Following the recommendation by Britain’s Office of Fair Trading to refer four of the five Safeway bids to the Competition Commission [WAMN: -03], the latter’s chairman Sir Derek Morris has decided to oversee the inquiry himself.
Morris, whose background in academe and economics, has given him little experience of the sharp end of business, encountered a barrage of critical flak when in 2000 he personally helmed a costly probe into the power wielded by major supermarkets over suppliers. This £20 million ($31.25m; €29.49m) mountain laboured and gave forth a sickly mouse amounting to nothing more than a code of practice.
The supermarket honchos were understandably delighted at Sir Derek’s decision to take the wheel in the latest inquiry. “He certainly knows a lot about the issues that the Office of Fair Trading didn't seem able to resolve, namely the dynamics of local competition,” whooped one.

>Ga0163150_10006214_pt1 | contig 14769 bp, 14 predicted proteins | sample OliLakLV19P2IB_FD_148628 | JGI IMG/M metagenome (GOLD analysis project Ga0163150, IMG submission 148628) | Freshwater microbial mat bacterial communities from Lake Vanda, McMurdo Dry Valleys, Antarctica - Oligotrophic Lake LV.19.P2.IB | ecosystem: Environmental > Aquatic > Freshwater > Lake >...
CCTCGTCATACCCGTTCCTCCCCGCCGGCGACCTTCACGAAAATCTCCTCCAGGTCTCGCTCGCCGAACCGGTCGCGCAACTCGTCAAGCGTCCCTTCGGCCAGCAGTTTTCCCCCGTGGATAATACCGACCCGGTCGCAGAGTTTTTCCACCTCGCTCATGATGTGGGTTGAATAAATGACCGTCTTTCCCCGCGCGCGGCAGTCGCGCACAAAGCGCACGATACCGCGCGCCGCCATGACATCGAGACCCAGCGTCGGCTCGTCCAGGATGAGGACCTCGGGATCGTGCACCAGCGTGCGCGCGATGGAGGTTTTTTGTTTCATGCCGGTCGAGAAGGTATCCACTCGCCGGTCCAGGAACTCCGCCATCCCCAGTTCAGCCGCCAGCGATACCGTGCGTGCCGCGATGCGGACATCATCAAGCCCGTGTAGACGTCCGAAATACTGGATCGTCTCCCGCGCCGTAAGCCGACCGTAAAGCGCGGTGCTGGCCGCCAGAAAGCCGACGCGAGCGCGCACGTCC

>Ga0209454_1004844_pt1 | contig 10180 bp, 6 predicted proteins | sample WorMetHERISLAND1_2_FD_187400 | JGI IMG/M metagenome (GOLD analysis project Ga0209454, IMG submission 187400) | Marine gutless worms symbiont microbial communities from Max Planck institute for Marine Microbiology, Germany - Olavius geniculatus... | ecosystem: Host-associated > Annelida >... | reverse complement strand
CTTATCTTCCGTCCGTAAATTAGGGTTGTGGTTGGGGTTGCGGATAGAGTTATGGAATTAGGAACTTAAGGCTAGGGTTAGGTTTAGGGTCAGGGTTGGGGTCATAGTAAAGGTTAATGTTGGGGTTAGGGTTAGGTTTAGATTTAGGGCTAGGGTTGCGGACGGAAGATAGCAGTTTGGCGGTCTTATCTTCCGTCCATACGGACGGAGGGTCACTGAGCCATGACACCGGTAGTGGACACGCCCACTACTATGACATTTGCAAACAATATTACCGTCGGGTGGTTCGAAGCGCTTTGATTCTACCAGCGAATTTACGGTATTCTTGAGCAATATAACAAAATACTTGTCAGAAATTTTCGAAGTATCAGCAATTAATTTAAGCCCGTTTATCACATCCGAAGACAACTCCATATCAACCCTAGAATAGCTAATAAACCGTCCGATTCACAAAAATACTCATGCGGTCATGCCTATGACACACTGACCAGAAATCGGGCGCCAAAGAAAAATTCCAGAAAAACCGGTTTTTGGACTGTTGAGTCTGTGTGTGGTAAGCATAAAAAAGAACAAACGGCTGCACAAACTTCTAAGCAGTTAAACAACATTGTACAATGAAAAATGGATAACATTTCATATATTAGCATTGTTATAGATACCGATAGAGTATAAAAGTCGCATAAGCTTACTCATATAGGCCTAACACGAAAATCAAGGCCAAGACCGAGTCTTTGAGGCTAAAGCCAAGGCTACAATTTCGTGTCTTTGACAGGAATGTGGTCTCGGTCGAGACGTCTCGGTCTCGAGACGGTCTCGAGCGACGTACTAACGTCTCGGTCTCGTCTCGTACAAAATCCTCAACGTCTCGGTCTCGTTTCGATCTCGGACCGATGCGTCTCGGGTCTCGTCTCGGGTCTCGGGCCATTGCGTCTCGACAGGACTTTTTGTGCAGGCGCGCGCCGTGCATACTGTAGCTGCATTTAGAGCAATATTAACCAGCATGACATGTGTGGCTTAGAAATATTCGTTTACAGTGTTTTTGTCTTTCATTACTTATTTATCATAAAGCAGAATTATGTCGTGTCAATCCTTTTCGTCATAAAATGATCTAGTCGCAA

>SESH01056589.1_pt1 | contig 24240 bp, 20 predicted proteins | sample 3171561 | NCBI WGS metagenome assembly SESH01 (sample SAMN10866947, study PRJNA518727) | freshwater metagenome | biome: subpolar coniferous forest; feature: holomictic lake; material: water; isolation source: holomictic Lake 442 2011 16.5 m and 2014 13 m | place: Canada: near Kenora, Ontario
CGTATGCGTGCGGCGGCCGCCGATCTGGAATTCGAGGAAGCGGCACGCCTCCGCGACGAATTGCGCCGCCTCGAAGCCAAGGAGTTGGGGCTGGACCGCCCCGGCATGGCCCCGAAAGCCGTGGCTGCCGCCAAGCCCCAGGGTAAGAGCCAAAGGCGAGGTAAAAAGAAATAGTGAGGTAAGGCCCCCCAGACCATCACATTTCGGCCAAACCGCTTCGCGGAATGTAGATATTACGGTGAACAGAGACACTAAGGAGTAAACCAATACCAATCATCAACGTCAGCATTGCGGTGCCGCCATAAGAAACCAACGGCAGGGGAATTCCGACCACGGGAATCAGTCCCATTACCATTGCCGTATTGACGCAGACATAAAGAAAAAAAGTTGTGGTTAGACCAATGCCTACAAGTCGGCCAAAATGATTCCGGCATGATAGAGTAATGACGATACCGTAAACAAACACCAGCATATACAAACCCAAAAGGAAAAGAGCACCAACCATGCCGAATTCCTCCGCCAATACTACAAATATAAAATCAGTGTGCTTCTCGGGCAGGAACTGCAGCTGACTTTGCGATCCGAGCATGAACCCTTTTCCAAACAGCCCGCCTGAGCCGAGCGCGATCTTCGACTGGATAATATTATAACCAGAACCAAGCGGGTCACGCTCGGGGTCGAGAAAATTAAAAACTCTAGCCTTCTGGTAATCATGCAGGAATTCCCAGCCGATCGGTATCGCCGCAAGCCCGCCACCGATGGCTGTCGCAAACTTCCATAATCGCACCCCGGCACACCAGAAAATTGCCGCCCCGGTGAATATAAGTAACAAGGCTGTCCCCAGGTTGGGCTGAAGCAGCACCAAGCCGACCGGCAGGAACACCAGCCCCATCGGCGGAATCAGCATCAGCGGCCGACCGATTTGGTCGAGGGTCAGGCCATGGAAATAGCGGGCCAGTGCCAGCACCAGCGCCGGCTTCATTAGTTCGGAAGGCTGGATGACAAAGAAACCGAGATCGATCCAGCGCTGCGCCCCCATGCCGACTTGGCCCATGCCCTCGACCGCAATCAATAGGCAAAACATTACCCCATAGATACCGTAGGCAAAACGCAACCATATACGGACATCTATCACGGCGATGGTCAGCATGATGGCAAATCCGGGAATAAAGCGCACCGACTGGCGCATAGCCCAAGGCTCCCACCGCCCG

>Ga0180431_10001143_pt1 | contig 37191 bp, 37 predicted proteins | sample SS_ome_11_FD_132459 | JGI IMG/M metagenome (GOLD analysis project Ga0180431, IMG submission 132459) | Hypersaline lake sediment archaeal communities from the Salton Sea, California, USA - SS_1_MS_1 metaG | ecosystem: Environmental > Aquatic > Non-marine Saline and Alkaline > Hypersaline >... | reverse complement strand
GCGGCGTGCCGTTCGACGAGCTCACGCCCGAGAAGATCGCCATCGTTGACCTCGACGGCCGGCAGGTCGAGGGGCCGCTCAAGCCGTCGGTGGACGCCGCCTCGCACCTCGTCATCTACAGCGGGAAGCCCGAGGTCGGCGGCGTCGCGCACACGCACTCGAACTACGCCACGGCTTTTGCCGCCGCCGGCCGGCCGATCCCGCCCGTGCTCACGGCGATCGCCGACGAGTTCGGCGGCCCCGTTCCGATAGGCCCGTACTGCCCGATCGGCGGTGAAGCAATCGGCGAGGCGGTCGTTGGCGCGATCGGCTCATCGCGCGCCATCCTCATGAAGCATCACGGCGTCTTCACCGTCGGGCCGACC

A commission spokesman concurred: “He [Morris] has obviously got a lot of knowledge of the sector. It makes sense for him to do it,” he fawned.
The commission will examine the four bids for Safeway made by its direct rivals – Tesco, J Sainsbury, Wal-Mart subsidiary Asda and William Morrison, the relatively small northern supermarket chain whose unexpected offer for Safeway sparked the bid frenzy in January.
The fifth bidder, retail wheeler-dealer Philip Green, has theoretically been gifted with a clear field. But few onlookers believe Safeway shareholders will accept any firm offer until they know which (if any) of the other contenders have been cleared to take part in the auction.
Said William Claxton-Smith, representing professional punter Insight Investment: “Shareholders should not be rushed into accepting an offer. We are meant to be long-term investors not snapping the hands off the first bidder to come along.”
Data sourced from: Financial Times; additional content by WARC staff